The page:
The Royal Society Report Says UK Public Cautiously Optimistic about Genetic TechnologiesApril 4, 2018
The UK public is cautiously optimistic about the use of technologies such as DNA sequencing, gene therapy and genome editing to help tackle global challenges like improving human health, reducing inequality and responding to the impacts of climate change. The Royal Society commissioned a public dialogue to explore UK views on genetic technologies applied to people, plants, and animals, and to probe some of the dilemmas and debates around their use.
In a survey of 2,061 people, 46% indicated that they agreed with the statement that ‘genome editing in general carries too many risks to be used to tackle global challenges', and the public is very positive about its use in specific areas such as human health. There is support for using genome editing in plants to produce cheaper medicines (69%), make crops more nutritious as a way of supplementing poor diets (70%), and to prevent crop damage, for example by fungal diseases (77%).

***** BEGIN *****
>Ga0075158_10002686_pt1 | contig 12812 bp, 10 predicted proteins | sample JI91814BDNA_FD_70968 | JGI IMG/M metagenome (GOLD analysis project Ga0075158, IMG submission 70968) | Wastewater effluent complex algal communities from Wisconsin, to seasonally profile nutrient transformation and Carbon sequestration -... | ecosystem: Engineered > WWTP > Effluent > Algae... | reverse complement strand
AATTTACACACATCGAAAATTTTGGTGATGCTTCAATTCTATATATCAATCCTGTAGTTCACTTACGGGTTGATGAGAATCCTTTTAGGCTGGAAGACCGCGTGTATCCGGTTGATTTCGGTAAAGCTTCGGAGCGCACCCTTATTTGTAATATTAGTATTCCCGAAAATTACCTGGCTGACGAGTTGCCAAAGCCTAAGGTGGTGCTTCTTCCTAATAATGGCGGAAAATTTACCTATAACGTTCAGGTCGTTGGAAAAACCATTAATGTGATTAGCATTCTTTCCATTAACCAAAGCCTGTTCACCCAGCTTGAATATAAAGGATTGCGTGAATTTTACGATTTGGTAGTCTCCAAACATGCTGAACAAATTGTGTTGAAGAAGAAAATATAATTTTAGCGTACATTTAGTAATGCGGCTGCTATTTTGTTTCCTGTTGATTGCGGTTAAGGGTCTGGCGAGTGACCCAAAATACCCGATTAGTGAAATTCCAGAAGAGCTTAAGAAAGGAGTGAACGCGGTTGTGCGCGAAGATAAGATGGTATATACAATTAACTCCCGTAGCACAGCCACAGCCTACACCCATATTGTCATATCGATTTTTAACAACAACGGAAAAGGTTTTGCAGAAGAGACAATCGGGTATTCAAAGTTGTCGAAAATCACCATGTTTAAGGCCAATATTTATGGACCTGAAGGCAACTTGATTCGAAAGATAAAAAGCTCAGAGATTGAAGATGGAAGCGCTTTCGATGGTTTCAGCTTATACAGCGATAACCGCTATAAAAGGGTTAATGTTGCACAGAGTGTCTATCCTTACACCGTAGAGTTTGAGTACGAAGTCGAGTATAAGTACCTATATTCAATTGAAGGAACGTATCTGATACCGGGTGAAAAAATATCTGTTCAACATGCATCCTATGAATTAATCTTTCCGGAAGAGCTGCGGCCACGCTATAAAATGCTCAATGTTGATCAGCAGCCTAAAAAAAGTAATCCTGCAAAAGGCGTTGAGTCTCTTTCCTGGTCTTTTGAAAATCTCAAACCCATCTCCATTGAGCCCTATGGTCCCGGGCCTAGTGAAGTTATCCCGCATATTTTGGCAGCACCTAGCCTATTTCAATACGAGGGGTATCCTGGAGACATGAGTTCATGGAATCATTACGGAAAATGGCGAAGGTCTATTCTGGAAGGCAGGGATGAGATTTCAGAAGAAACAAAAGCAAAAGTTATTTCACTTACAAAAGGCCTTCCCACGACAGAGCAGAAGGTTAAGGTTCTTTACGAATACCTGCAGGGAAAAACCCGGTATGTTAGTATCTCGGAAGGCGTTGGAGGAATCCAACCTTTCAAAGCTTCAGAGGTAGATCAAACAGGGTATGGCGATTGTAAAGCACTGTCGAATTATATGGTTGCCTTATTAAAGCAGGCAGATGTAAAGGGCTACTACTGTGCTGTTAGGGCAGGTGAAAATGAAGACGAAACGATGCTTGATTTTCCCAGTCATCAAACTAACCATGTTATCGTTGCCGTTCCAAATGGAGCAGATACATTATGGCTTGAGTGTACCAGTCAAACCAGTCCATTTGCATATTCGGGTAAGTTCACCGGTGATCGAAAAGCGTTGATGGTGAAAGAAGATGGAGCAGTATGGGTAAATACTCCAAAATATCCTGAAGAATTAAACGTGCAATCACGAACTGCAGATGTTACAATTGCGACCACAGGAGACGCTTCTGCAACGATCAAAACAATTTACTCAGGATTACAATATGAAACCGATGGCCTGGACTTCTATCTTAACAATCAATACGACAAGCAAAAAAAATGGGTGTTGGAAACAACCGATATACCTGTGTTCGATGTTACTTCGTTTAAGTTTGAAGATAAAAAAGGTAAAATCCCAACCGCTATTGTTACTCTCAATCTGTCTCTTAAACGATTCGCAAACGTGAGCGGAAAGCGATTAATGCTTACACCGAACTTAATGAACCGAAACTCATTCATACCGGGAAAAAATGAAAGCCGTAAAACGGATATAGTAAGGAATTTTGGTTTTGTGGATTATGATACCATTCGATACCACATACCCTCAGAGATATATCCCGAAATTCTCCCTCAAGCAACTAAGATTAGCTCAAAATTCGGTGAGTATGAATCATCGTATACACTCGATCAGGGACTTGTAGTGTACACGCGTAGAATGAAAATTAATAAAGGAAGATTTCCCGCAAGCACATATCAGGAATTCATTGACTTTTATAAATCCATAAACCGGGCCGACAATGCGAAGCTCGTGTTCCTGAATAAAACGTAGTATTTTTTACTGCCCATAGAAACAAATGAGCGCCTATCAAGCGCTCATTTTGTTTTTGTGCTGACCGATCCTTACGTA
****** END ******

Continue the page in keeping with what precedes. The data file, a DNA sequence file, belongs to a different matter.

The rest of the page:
There is also support for the use of genome editing in animals to prevent or cure human disease. For example, 71% of survey participants approve of using genetically modified mosquitoes to limit the spread of malaria.
About 43% of survey respondents ranked university academics, scientists and researchers as the most trustworthy to provide information and advice about genetic technologies. This view was backed up by participants in the survey's accompanying workshops, who saw this group as having greater impartiality. Businesses working on or funding research on genetic technologies ranked as the second most trusted (16%), closely followed by government bodies/policy makers (14%), and regulatory organizations (12%).
For more, read the news article in The Royal Society website.
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